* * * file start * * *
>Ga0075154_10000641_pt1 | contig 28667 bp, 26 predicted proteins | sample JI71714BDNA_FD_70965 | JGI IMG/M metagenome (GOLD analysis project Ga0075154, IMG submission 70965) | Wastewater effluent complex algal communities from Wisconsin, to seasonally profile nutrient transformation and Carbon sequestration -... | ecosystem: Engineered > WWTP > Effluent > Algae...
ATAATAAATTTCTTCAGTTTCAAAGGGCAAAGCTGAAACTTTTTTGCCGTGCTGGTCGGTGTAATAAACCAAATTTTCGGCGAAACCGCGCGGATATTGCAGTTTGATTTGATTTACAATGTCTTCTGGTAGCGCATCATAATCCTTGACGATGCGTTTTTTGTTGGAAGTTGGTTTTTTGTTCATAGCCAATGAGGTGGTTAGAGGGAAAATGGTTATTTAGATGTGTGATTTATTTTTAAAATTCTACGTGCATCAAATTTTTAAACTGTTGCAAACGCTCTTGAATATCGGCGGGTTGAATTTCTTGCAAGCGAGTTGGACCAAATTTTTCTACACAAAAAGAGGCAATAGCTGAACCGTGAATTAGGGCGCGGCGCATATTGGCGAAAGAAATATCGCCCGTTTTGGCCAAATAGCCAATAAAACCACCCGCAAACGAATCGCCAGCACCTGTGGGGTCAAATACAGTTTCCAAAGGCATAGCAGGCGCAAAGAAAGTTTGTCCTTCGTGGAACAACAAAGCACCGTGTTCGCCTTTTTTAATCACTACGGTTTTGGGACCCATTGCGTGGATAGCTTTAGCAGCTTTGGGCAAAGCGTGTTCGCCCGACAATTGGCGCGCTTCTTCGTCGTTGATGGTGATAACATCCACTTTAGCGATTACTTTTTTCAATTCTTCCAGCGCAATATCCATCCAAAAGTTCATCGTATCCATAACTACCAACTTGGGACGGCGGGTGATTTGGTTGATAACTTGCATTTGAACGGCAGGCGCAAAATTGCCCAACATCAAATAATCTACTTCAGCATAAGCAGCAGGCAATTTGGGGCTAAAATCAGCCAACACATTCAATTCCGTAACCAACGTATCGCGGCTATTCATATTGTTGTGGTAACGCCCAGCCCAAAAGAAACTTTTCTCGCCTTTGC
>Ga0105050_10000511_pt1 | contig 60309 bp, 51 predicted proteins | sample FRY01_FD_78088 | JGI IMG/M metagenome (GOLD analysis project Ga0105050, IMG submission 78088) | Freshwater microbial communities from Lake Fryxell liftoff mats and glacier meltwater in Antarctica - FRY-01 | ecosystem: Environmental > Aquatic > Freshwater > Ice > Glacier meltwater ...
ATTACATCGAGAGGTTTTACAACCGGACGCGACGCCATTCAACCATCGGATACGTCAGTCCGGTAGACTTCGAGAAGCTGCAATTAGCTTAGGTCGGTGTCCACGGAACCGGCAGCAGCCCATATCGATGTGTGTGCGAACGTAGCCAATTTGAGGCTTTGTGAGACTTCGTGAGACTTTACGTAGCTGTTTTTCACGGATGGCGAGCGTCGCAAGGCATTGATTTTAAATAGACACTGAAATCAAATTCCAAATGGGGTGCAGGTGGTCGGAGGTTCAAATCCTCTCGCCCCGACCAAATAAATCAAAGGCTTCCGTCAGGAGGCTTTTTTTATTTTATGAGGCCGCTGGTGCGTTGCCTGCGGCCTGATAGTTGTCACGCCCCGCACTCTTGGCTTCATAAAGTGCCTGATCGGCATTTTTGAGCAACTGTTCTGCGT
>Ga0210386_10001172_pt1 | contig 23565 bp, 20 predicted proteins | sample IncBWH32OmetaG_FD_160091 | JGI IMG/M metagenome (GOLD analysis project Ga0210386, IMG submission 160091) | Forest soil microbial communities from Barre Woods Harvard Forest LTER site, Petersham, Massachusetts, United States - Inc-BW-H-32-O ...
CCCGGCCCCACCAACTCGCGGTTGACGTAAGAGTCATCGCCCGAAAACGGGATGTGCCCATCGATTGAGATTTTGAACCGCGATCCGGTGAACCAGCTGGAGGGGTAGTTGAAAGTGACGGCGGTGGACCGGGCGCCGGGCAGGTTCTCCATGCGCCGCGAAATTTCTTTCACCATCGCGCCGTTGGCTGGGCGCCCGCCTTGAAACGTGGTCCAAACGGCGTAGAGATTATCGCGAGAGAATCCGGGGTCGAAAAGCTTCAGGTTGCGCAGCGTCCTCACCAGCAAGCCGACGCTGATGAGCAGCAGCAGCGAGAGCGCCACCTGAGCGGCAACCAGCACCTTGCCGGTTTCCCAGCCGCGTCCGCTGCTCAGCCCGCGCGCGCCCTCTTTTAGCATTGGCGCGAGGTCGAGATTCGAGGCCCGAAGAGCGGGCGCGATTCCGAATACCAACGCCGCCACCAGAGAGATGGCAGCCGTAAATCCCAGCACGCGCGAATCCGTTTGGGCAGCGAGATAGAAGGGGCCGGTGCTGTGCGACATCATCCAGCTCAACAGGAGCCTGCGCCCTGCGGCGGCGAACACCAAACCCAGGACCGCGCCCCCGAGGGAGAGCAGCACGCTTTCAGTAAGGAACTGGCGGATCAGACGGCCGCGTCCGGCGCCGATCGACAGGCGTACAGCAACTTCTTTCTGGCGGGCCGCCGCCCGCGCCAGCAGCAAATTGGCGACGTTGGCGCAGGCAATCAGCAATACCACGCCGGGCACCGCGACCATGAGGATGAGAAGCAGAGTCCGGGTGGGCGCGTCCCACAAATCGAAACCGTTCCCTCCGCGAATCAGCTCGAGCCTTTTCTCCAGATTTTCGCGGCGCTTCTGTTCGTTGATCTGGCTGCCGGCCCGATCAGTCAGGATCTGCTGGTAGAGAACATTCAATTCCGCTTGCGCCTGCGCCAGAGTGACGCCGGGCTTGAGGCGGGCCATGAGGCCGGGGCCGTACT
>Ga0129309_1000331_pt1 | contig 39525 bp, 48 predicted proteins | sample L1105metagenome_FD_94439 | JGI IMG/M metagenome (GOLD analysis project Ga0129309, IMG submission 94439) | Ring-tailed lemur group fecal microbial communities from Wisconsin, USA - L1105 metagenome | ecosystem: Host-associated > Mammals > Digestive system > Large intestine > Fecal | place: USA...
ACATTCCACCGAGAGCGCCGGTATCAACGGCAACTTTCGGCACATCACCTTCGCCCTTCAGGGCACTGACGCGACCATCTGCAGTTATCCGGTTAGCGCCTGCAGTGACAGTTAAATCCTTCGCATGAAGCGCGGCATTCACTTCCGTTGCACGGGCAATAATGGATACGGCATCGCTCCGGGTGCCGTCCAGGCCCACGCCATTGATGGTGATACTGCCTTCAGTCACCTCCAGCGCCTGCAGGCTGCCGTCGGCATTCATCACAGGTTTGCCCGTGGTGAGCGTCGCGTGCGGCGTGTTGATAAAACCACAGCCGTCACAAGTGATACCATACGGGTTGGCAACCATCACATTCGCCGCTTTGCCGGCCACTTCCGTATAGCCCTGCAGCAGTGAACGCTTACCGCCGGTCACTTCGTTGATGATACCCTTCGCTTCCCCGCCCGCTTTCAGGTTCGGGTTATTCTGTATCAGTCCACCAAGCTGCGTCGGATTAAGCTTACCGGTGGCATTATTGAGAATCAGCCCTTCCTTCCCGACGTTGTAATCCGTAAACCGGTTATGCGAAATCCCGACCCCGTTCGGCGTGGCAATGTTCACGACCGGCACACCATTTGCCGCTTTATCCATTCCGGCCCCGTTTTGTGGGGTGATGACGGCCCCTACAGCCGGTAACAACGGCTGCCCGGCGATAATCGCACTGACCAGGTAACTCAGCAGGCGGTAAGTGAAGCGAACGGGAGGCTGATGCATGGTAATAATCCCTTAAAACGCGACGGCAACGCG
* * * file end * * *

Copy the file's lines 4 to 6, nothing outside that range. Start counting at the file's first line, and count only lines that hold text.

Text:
ATTACATCGAGAGGTTTTACAACCGGACGCGACGCCATTCAACCATCGGATACGTCAGTCCGGTAGACTTCGAGAAGCTGCAATTAGCTTAGGTCGGTGTCCACGGAACCGGCAGCAGCCCATATCGATGTGTGTGCGAACGTAGCCAATTTGAGGCTTTGTGAGACTTCGTGAGACTTTACGTAGCTGTTTTTCACGGATGGCGAGCGTCGCAAGGCATTGATTTTAAATAGACACTGAAATCAAATTCCAAATGGGGTGCAGGTGGTCGGAGGTTCAAATCCTCTCGCCCCGACCAAATAAATCAAAGGCTTCCGTCAGGAGGCTTTTTTTATTTTATGAGGCCGCTGGTGCGTTGCCTGCGGCCTGATAGTTGTCACGCCCCGCACTCTTGGCTTCATAAAGTGCCTGATCGGCATTTTTGAGCAACTGTTCTGCGT
>Ga0210386_10001172_pt1 | contig 23565 bp, 20 predicted proteins | sample IncBWH32OmetaG_FD_160091 | JGI IMG/M metagenome (GOLD analysis project Ga0210386, IMG submission 160091) | Forest soil microbial communities from Barre Woods Harvard Forest LTER site, Petersham, Massachusetts, United States - Inc-BW-H-32-O ...
CCCGGCCCCACCAACTCGCGGTTGACGTAAGAGTCATCGCCCGAAAACGGGATGTGCCCATCGATTGAGATTTTGAACCGCGATCCGGTGAACCAGCTGGAGGGGTAGTTGAAAGTGACGGCGGTGGACCGGGCGCCGGGCAGGTTCTCCATGCGCCGCGAAATTTCTTTCACCATCGCGCCGTTGGCTGGGCGCCCGCCTTGAAACGTGGTCCAAACGGCGTAGAGATTATCGCGAGAGAATCCGGGGTCGAAAAGCTTCAGGTTGCGCAGCGTCCTCACCAGCAAGCCGACGCTGATGAGCAGCAGCAGCGAGAGCGCCACCTGAGCGGCAACCAGCACCTTGCCGGTTTCCCAGCCGCGTCCGCTGCTCAGCCCGCGCGCGCCCTCTTTTAGCATTGGCGCGAGGTCGAGATTCGAGGCCCGAAGAGCGGGCGCGATTCCGAATACCAACGCCGCCACCAGAGAGATGGCAGCCGTAAATCCCAGCACGCGCGAATCCGTTTGGGCAGCGAGATAGAAGGGGCCGGTGCTGTGCGACATCATCCAGCTCAACAGGAGCCTGCGCCCTGCGGCGGCGAACACCAAACCCAGGACCGCGCCCCCGAGGGAGAGCAGCACGCTTTCAGTAAGGAACTGGCGGATCAGACGGCCGCGTCCGGCGCCGATCGACAGGCGTACAGCAACTTCTTTCTGGCGGGCCGCCGCCCGCGCCAGCAGCAAATTGGCGACGTTGGCGCAGGCAATCAGCAATACCACGCCGGGCACCGCGACCATGAGGATGAGAAGCAGAGTCCGGGTGGGCGCGTCCCACAAATCGAAACCGTTCCCTCCGCGAATCAGCTCGAGCCTTTTCTCCAGATTTTCGCGGCGCTTCTGTTCGTTGATCTGGCTGCCGGCCCGATCAGTCAGGATCTGCTGGTAGAGAACATTCAATTCCGCTTGCGCCTGCGCCAGAGTGACGCCGGGCTTGAGGCGGGCCATGAGGCCGGGGCCGTACT